From the Journals

CRC risk in young adults: Not as high as previously reported

Implications for CRC screening.


The risk for colorectal cancer (CRC) in young adults is actually lower than has been estimated, because previous studies did not differentiate between colorectal adenocarcinoma and the histologically different carcinoid tumors, which are incidental findings, say experts.

New estimates for the risk of CRC in young adults, which differentiate colorectal adenocarcinoma from other types, are reported in a study published Dec. 15, 2020, in Annals of Internal Medicine.

They are important because this finding has implications for CRC screening, say a trio of experts in an accompanying editorial.

Reports of an increase in the incidence of CRC in younger adults have led to changes in screening for this cancer in the United States. The age for starting CRC screening has been lowered to 45 years (instead of 50 years) in recommendations issued in 2018 by the American Cancer Society, and also more recently in preliminary recommendations from the U.S. Preventive Services Task Force.

However, that 2018 ACS recommendation to lower the starting age to 45 years was based to a large extent on a report of a higher incidence of CRC in younger adults from a 2017 study that used the SEER (Surveillance, Epidemiology, and End Results) database).

But that SEER-based study considered “colorectal cancer” as a homogeneous group defined by topology, the editorialists pointed out.

The new study, the editorialists said, uses that same SEER database but has “disentangled colorectal adenocarcinoma, the target for screening, from other histologic CRC types, including neuroendocrine (carcinoid) tumors, for which screening is not recommended.”

The study authors explained that adenocarcinoma is a target for prevention through screening because it arises from precancerous polyps. Those growths can be detected and removed before cancer develops. That doesn’t apply to carcinoid tumors, which are frequently incidental findings on flexible sigmoidoscopy or colonoscopy.

These carcinoid tumors typically are indolent, with a better prognosis than most other cancer types, the editorialists added. “Most likely, the majority of carcinoid tumors identified by screening represent incidental findings with little health benefit from detection. In fact, many may be characterized as overdiagnosed tumors, which by definition increase the burden and harms of screening without the balance of additional benefit.”

This new analysis showed that 4%-20% of the lesions previously described as CRC were not adenocarcinoma but carcinoid tumors, the editorialists pointed out.

This figure rose even higher in the subgroup of findings pertaining to the rectum, the colonic segment with the largest reported increase in early-onset CRC. Here, up to 34% of lesions (depending on patient age) were carcinoid tumors rather than adenocarcinoma, they noted.

The three editorialists – Michael Bretthauer, MD, PhD, and Mette Kalager, MD, PhD, both of the University of Oslo, and David Weinberg, MD, MSc, of Fox Chase Cancer Center, Philadelphia – call for action based on the new findings.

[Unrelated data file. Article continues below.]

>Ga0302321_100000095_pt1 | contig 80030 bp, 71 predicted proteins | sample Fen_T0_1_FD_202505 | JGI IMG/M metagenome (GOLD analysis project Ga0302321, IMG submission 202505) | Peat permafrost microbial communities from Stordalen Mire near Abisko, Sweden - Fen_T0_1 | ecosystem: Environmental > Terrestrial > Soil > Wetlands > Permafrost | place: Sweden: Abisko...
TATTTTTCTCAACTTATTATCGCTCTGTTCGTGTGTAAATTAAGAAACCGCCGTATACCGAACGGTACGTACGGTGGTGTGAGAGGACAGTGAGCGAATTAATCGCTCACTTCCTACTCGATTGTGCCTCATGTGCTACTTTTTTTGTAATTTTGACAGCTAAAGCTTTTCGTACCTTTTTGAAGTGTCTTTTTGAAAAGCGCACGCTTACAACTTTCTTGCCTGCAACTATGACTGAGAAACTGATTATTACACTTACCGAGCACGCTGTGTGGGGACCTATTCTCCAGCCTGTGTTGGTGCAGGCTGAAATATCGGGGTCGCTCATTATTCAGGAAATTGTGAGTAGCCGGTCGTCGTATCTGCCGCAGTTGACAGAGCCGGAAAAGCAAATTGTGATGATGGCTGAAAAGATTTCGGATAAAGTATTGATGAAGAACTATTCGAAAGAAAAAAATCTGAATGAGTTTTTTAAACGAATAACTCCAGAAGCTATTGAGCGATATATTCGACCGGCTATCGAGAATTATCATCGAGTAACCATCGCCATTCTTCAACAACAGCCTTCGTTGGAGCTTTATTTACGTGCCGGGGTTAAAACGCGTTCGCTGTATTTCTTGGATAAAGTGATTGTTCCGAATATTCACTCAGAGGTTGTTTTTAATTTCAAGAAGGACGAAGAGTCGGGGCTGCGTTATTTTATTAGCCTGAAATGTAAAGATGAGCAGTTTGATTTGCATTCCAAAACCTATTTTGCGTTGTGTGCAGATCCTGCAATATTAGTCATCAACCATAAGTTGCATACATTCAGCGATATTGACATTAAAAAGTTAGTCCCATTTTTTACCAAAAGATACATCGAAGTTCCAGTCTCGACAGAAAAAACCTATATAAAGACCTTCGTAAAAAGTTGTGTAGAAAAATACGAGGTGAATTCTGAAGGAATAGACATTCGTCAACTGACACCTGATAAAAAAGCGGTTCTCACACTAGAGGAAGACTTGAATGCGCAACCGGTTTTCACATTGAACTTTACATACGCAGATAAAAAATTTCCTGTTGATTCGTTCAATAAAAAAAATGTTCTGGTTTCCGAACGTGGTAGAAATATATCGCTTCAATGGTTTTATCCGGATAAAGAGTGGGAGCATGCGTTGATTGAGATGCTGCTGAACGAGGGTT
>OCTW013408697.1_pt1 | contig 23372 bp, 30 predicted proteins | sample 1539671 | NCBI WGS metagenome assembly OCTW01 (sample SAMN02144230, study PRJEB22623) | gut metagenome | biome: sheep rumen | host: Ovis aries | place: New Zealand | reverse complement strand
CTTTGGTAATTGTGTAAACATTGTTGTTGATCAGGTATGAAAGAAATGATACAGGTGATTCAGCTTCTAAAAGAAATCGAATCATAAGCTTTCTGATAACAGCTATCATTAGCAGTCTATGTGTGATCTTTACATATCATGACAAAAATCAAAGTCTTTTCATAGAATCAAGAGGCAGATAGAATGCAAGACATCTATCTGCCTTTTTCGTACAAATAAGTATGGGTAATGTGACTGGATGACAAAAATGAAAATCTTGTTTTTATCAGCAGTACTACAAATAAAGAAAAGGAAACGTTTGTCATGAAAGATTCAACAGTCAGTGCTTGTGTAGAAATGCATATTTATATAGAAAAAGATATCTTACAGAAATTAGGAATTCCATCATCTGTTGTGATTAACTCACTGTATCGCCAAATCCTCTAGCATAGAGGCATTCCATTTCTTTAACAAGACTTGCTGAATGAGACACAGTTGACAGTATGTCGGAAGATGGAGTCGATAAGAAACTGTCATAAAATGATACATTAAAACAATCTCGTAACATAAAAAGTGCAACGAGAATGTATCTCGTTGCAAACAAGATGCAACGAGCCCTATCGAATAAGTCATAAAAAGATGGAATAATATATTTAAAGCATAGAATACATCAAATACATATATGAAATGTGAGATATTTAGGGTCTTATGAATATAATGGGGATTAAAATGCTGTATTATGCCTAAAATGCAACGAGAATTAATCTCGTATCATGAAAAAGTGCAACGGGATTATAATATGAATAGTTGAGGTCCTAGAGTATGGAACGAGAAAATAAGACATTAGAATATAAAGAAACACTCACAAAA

“The ACS’s 2018 estimate of about 7,000 new CRC cases among persons aged 45-49 years in the United States (the justification for screening) needs to be adjusted downward on the basis of the new evidence,” the trio wrote.

They conclude that “caution is warranted when promoting the benefits of CRC screening for persons younger than 50 years.”

However, the senior author of the new study, Jordan Karlitz, MD, of Tulane University, New Orleans, strongly disagreed.

Contrary to the editorialists, Dr. Karlitz said in an interview that he and his colleagues firmly believe that colorectal cancer screening for average-risk patients should begin at age 45 and that their new research, despite its clarification about carcinoid tumors, provides evidence for that.

“There are a number of other studies that support screening at age 45 as well,” he said. “This [new] finding supports the presence of a large preclinical colorectal cancer case burden in patients in their 40s that is ultimately uncovered with screening initiation at age 50. Many of these cancers could be prevented or diagnosed at an earlier stage with screening at age 45.”

“This is the first study to analyze early-onset colorectal cancer by specific histologic subtype,” Dr. Karlitz also pointed out.

“Although colorectal carcinoids are increasing at a faster rate than adenocarcinomas, adenocarcinomas constitute the overwhelming majority of colorectal cancers in people in their 40s and are also steadily increasing, which has implications for beginning screening at age 45,” he said.

Adenocarcinomas also make up the “overwhelming majority” of colorectal cancers in patients under 50 overall and “are the main driving force behind the increased colorectal cancer burden we are seeing in young patients,” Dr. Karlitz added.

Furthermore, “modeling studies on which the USPSTF screening recommendations were based [which recommended starting at age 45] were confined to adenocarcinoma, thus excluding carcinoids from their analysis,” he said.


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